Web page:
Of course the answer to this is that the business logic often lives scattered throughout the service layer, or in transaction scripts or ‘manager’-style objects. The domain objects do little more than get populated, read, and ultimately persisted. The idea of consolidating that business logic into the domain objects begins to look attractive because POJO domain objects are freed up from distracting infrastructure code. They provide an ideal, centralized place for handling the complexity of the business domain. Object-orientation’s power to abstract and encapsulate that complexity can be fully leveraged, and everything else in the application (UI, database, service layer, etc) can take a backseat and serve the domain layer in a supporting role, rather than competing with it.
The ideas put forth in DDD are high-level design concepts rather than specific technical implementation techniques. That said, these concepts only become widely relevant when a) the technology at hand can easily facilitate their implementation and b) there is sufficient community adoption and support for those technologies. Thanks to the last several years of the POJO programming movement and it’s enabling technologies we’ve now arrived at this kind of technical ‘sweet spot’ for DDD adoption, thus its current rise in popularity.
Re: An additional factor in the 'rise of DDD'
Agile aproaches as an additional factor in the 'rise of DDD'
DDD and POJO´s can help us to apply the lean principle of delaying commitments, architecture and implementation details ignorance can be a blessing to add an enormous flexbility on how code will be used, and don´t commit too early to an specific technology or implementation detail.
Re: An additional factor in the 'rise of DDD'
The DDD architectural style and approach to development is not new; Smalltalkers have been practicing it since the late 1980s (tech.groups.yahoo.com/group/domaindrivendesign/...). What has happened is that Eric has beautifully articulated that style and approach, and he and others have widely publicized it in recent years, as I remarked in my comment to the previous InfoQ interview with Eric (www.infoq.com/articles/eric-evans-ddd-matters-t...).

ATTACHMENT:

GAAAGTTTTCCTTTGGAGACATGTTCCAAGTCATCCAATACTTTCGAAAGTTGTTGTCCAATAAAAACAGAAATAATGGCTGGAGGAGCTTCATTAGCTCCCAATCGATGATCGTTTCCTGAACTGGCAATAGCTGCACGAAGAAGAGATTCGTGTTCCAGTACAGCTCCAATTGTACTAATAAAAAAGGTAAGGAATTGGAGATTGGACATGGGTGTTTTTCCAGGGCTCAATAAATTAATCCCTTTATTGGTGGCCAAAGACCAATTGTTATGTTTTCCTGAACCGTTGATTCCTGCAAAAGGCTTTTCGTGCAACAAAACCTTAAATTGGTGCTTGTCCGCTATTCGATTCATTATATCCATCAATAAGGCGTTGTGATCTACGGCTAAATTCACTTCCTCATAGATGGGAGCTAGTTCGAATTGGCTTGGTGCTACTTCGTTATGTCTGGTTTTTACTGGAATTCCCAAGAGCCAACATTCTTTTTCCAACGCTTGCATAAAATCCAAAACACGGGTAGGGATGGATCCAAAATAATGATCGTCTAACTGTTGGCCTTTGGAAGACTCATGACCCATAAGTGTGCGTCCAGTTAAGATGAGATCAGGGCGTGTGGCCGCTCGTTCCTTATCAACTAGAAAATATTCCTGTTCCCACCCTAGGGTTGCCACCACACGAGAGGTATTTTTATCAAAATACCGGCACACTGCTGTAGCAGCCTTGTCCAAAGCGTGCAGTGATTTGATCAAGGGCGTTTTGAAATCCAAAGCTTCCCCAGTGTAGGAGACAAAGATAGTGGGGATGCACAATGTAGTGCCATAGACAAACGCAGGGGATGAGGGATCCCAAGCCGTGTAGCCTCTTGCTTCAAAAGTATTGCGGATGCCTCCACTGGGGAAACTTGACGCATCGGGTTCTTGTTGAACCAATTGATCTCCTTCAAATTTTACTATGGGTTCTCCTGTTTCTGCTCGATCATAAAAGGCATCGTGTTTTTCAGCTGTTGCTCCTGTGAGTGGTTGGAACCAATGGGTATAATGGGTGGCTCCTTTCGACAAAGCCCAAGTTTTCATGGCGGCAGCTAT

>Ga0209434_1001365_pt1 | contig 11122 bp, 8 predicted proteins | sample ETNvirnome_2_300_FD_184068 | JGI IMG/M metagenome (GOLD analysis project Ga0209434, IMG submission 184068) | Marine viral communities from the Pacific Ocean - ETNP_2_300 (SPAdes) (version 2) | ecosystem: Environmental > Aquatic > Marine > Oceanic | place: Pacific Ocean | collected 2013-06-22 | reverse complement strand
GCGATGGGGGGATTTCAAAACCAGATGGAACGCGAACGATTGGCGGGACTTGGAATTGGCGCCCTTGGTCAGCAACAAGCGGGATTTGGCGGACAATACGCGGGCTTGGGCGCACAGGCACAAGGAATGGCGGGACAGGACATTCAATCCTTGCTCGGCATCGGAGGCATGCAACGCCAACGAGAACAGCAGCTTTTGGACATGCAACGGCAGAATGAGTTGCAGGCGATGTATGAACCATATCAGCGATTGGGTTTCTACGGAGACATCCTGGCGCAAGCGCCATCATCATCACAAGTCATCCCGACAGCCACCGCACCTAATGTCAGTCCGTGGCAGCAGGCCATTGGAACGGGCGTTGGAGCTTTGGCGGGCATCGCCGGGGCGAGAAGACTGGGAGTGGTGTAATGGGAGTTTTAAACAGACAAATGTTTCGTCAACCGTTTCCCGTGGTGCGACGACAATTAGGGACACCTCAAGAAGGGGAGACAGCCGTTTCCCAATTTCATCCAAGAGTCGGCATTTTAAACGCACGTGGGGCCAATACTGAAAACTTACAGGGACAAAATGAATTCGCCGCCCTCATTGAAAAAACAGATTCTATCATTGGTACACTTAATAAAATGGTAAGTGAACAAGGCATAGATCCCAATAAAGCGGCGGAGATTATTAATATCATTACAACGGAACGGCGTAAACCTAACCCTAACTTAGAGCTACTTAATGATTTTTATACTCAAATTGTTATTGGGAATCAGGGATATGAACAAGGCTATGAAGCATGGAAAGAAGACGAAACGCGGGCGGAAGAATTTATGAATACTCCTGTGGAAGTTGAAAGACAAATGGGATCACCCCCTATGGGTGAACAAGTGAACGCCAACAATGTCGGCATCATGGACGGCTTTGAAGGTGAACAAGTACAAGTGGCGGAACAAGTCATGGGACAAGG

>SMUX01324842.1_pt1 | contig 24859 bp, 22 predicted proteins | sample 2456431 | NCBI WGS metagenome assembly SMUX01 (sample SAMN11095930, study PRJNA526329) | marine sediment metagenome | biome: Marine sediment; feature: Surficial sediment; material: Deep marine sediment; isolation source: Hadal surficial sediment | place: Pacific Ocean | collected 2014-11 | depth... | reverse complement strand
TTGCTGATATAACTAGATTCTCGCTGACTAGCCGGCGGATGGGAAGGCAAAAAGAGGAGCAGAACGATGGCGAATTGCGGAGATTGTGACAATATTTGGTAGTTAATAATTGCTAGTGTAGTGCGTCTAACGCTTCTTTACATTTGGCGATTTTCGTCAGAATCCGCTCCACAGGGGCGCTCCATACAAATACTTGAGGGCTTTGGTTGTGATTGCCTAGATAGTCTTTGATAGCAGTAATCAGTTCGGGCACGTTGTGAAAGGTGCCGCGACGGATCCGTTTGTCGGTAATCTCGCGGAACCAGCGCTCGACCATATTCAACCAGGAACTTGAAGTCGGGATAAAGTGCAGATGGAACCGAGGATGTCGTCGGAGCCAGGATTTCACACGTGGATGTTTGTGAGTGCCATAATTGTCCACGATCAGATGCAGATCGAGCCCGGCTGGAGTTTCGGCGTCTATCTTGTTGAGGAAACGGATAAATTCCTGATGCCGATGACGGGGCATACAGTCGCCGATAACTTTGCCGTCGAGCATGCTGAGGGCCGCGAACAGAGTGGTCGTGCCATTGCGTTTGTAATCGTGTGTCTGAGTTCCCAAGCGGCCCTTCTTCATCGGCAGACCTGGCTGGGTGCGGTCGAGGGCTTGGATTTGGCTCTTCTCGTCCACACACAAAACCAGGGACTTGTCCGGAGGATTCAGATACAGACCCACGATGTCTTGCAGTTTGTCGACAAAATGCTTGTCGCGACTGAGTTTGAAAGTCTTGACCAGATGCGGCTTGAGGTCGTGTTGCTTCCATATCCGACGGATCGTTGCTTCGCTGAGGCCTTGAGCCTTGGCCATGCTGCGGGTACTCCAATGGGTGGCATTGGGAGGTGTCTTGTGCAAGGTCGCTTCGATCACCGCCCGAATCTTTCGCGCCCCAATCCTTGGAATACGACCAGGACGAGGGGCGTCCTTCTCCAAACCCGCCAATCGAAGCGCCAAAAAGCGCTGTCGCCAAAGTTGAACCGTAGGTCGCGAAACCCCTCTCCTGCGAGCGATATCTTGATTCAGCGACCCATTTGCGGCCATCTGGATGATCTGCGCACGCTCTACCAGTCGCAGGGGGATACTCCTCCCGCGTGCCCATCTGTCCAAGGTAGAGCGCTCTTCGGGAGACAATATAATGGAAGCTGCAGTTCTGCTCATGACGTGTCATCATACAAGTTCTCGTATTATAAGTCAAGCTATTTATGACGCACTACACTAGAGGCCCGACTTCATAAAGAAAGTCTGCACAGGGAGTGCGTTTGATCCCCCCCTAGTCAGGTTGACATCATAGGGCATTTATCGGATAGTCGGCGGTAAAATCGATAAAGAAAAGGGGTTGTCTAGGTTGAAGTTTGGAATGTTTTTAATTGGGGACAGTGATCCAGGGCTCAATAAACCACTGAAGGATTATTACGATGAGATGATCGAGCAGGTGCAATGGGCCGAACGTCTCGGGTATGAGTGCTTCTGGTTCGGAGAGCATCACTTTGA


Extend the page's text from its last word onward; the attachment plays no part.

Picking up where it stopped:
Nor are DI and AOP required to implement POJO-based DDD. I began implementing POJO-based DDD applications in 1997, using the GemStone OODBMS for object persistence, long before DI containers and AOP technologies were available for Java. One example of such an application circa 1999 was FoodSmart (c2.com/cgi/wiki?FoodSmart).
As another example, Floyd should recall that my chapter 7 in his 2001 EJB Design Patterns book originally contained pattern-based content on POJO domain layer implementation, including a persistence layer design that combined the Facade and Strategy patterns to allow pluggable persistence implementations while protecting higher layers from such variation. He removed that content prior to the book's publication because he didn't feel it was tutorial enough in nature.
I agree with Chris' point on why POJO programming matters: it removes accidental complexity from the domain layer, letting it manage essential complexity in the simplest way possible. Shame on Sun Microsystems (and the influencers of entity beans) for setting our profession back a decade with the dubious ideas that domain object implementations should be remotable and responsible for their own persistence.
Good persistence technology is a true enabler of DDD. Despite the longstanding existence and usage of OODBMSes and superior ORMs (see slide 34 of www.softwaresummit.com/2005/speakers/SmithDonal...), as Chris alludes, it did seem to take a Hibernate and a JDO to make the majority aware of POJO persistence technology.
So let's be clear: it's the mindshare, more than the enabling technologies, which has yeilded the "rise" of DDD. The technology enablement has existed since the late 1980s for Smalltalk, since 1997 for Java, and more recently for .NET. Eric gave a name to the architectural style supported by that technology, and he and Jimmy Nilsson and Floyd and others have done much to publicize it.
It's Jimmy Nilsson
It's Jimmy Nilsson ;)
(incorrect auto transcription ;))
Re: An additional factor in the 'rise of DDD'